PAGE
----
REVIEWS: Library and Information Science Research
Electronic Journal ISSN 1058-6768
2004 Volume 14 Issue 1; March
Bi-annual LIBRES14N1 REVIEWS\
in this issue:
Bellenir, Karen (Ed.) Alzheimer's Disease Sourcebook, 3 rd ed. (2003). Reviewed by John Jaeger
Cantrell, Geneal G. & Cantrell Gregory L. (2003). Teachers Teaching Teachers: Wit, Wisdom, and Whimsey for Troubled Times. Reviewed by Robin Bergart
Coffman, Steve. (2003). Going Live: Starting & Running a Virtual Reference Service. Reviewed by Jonathan Potter
Mileck, Joseph. (2003). Hermann Hesse: Between the Perils of Politics and the Allure of the Orient . Reviewed by Stephen Shaw
Miller, Dick R. and Clarke, Kevin S. (2002). Putting XML to Work in the Library: Tools for Improving Access and Management . Reviewed by Beth Thomsett-Scott
Mossberger, K., Tolbert, C. J. & Stansbury, M. (2003) . Virtual Inequality: Beyond the Digital Divide. Reviewed by Doris Munson
O'Riley, P. A. (2003). Technology, Culture, and Socioeconomics: A Rhizoanalysis of Educational Discourses . Reviewed by David Alexander
Shannon, Joyce Brennfleck. (Ed). (2003). Leukemia Sourcebook. Reviewed by Kate Mutch
Tanaka, Greg. (2003). The Intercultural Campus: Transcending Culture & Power in American Higher Education. Reviewed by Richard Wisneski
Wakefield , Thaddeus. (2003). The Family in Twentieth-Century American Drama . Reviewed by Wendy A. Rodgers
This new edition of the Alzheimer's Disease Sourcebook provides a wealth of relevant and up-to-date information on this major degenerative neurological disorder. As is noted in the book’s preface, the number of those suffering from Alzheimer’s in the United States is expected to rise dramatically over the next fifty years, assuming no cure is found. While 4 million Americans presently suffer from the disease, it is estimated that approximately 14 million will by 2050. For this reason, reference books such as this one are particularly important.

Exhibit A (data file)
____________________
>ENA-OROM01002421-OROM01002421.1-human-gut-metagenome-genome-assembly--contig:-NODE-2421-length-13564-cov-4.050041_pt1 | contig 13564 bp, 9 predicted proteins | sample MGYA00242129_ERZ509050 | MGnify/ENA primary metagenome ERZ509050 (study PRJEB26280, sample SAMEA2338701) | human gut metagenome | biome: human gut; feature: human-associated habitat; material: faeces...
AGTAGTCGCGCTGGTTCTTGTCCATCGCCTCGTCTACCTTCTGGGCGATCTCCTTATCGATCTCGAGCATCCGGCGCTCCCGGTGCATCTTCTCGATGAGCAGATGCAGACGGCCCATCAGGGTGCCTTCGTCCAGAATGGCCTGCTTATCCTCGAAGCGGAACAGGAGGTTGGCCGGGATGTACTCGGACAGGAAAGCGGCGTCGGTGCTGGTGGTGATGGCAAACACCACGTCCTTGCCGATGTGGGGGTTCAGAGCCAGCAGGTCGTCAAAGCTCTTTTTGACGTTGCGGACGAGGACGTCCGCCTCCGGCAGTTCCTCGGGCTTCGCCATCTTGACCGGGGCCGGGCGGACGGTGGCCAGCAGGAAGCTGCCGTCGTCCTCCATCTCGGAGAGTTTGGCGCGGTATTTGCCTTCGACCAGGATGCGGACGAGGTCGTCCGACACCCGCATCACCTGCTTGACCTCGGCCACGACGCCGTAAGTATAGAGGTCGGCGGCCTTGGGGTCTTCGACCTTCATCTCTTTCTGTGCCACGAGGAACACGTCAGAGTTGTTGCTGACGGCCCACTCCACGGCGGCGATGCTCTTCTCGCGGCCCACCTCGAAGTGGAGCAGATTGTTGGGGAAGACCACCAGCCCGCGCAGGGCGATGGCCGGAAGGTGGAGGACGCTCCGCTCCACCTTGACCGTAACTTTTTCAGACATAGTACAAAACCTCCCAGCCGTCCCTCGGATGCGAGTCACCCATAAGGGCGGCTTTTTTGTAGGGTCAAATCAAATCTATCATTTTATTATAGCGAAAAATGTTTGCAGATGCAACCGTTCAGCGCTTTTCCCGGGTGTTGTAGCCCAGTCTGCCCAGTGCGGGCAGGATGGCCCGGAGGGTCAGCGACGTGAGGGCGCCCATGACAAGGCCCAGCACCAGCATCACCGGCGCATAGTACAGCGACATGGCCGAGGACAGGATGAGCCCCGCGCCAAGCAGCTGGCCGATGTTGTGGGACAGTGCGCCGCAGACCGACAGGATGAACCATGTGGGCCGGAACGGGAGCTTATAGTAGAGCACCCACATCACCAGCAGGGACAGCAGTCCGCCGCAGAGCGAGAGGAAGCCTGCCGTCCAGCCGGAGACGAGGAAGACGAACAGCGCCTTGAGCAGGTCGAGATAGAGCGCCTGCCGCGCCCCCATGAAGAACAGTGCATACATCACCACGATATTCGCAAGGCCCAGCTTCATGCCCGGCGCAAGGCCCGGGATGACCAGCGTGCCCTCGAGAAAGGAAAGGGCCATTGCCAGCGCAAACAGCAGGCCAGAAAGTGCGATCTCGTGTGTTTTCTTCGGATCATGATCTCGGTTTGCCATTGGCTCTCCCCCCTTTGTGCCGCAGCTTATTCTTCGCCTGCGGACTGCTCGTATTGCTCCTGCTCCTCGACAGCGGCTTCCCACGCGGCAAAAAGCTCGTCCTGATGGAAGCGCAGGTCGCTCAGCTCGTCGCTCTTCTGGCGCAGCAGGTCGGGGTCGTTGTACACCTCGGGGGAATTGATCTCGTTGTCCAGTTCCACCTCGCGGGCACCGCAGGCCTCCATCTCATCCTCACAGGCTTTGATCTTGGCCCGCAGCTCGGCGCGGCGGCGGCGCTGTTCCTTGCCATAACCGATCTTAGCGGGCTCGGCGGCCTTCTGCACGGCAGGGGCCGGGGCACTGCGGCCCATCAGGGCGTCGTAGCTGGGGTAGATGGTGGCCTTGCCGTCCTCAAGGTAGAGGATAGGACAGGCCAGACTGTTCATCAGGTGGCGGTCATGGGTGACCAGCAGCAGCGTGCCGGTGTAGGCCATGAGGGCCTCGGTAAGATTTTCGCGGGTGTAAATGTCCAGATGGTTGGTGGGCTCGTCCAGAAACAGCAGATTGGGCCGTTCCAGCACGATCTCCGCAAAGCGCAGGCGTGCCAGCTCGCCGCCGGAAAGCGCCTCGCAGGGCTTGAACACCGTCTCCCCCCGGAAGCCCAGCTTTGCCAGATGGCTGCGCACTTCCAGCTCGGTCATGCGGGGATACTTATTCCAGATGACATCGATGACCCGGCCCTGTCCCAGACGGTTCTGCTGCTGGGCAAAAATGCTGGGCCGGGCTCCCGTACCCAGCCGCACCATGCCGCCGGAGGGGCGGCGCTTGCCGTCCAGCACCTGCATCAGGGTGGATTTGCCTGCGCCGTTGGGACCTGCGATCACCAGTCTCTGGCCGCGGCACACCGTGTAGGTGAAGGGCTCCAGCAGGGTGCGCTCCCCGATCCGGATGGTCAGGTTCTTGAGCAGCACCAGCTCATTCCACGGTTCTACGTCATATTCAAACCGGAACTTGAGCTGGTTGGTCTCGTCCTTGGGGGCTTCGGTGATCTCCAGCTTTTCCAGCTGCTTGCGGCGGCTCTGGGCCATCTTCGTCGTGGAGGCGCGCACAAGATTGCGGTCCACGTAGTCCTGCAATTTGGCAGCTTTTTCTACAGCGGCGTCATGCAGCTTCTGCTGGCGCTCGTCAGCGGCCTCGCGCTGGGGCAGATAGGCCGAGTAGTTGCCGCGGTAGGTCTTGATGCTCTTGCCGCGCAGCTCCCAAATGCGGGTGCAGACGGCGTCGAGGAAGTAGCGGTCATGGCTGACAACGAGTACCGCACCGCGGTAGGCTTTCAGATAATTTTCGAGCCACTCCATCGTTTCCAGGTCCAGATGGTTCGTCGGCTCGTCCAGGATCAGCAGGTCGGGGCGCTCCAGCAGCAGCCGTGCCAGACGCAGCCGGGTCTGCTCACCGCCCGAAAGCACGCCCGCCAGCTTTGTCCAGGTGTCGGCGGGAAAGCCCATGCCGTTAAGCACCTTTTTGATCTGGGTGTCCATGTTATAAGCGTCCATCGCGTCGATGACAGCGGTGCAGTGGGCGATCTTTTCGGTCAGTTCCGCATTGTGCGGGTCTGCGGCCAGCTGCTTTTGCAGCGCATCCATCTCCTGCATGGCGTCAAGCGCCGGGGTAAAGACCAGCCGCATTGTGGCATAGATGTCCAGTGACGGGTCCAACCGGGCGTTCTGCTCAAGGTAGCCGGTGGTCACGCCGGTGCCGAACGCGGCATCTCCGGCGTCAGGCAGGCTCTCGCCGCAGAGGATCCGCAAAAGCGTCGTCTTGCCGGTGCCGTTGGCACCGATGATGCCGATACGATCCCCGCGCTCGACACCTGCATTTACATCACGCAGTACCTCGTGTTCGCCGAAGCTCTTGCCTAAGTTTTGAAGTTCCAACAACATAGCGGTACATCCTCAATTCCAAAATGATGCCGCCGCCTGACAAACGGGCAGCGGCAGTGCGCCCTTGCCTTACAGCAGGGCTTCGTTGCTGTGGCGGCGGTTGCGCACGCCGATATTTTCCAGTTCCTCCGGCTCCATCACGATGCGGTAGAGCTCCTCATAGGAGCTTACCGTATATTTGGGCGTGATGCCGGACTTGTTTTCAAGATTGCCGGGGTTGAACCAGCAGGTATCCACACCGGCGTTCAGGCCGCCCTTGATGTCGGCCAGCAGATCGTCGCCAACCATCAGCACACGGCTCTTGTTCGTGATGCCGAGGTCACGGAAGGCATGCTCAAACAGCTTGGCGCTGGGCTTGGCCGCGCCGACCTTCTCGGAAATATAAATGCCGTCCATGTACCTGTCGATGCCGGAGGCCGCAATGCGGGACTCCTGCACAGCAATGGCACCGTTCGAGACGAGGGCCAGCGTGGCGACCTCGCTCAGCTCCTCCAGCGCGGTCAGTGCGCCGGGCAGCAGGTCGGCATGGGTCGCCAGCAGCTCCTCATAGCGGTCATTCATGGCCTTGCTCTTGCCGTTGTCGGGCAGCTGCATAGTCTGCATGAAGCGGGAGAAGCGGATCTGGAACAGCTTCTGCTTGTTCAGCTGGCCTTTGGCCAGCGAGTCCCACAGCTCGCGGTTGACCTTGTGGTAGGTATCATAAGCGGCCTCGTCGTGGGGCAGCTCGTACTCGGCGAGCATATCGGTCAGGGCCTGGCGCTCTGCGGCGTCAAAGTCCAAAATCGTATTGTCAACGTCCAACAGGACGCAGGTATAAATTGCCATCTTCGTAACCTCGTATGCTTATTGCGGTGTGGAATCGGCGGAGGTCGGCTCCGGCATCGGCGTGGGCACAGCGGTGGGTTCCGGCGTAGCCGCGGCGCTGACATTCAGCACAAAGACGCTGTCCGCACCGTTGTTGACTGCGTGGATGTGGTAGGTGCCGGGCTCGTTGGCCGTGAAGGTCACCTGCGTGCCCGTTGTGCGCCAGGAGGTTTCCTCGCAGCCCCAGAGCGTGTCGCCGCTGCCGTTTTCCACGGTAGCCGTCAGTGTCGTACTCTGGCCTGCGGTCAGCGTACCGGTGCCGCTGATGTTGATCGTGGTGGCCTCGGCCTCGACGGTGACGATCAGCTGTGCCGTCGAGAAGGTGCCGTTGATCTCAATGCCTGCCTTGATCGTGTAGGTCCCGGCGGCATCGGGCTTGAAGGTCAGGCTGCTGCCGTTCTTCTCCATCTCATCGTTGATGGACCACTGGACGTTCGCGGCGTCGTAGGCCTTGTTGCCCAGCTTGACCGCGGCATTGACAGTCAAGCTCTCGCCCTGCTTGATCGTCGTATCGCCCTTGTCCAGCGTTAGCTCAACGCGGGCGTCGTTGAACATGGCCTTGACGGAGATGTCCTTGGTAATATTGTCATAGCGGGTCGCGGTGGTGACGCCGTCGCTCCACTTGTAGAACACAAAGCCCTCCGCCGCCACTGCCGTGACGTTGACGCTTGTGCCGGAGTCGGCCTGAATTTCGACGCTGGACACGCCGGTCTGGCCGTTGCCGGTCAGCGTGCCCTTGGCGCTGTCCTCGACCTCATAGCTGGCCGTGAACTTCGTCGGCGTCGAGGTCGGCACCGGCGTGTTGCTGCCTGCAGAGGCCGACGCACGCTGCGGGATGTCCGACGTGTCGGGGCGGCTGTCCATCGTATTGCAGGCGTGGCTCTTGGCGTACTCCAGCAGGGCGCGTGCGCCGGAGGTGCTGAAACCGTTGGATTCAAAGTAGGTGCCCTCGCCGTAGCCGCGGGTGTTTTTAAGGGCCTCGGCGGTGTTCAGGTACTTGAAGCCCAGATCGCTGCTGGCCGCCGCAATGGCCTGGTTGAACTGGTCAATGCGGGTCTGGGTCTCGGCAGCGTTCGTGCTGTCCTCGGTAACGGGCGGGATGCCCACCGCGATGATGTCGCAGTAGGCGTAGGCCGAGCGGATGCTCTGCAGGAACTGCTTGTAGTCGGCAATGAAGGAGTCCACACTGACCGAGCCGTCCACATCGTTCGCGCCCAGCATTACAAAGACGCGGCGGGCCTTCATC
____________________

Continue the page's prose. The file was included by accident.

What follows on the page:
The sourcebook is divided into seven parts, each of which contains at least 8 chapters. The different parts cover “Understanding Alzheimer’s Disease,” “Other Dementias and Related Disorders,” “Diagnosing and Treating Dementias,” “Coping with Alzheimer’s Disease: Information for the Newly Diagnosed,” “Coping with Alzheimer’s Disease: Information for Caregivers,” “Alzheimer’s Disease Research,” and “Additional Help and Information.” This comprehensiveness of scope, with sections covering all aspects of Alzheimer’s Disease and treatment is particularly helpful. There is relevant information not only for the Alzheimer’s patient, but also for family members and for caregivers. Students researching about the disease will find significant information in part 6; this section contains 20 chapters and is over 100 pages in length.
The final part of the book contains several useful reference aids that make the work an even stronger source for Alzheimer’s information. One such aid is an 18-page glossary of terms associated with Alzheimer’s Disease and other dementias. Two others are a 20-page Directory of Alzheimer’s Disease Resources and a 14 page Alzheimer’s Disease Centers Program Directory. There is also a good, 22 page general index.
This new edition of the Alzheimer’s Disease Sourcebook is a valuable resource that deserves a place on the reference shelf of all types of libraries. It is a thorough and clearly-written work on a health subject of growing significance.
Dallas Baptist University
The adage “those who can’t do, teach” is the tacit belief of many outside of the teaching profession who see teachers enjoying a “short” 8-4 workday and two months summer vacation. Yet as every experienced and novice teacher comes to know, teaching is a stressful, challenging, and often draining, thankless, and underpaid profession. Husband and wife team, Geneal and Gregory Cantrell, both experienced teachers, have written this book as a balm for new schoolteachers struggling with the demands and difficulties of learning the craft and science of teaching.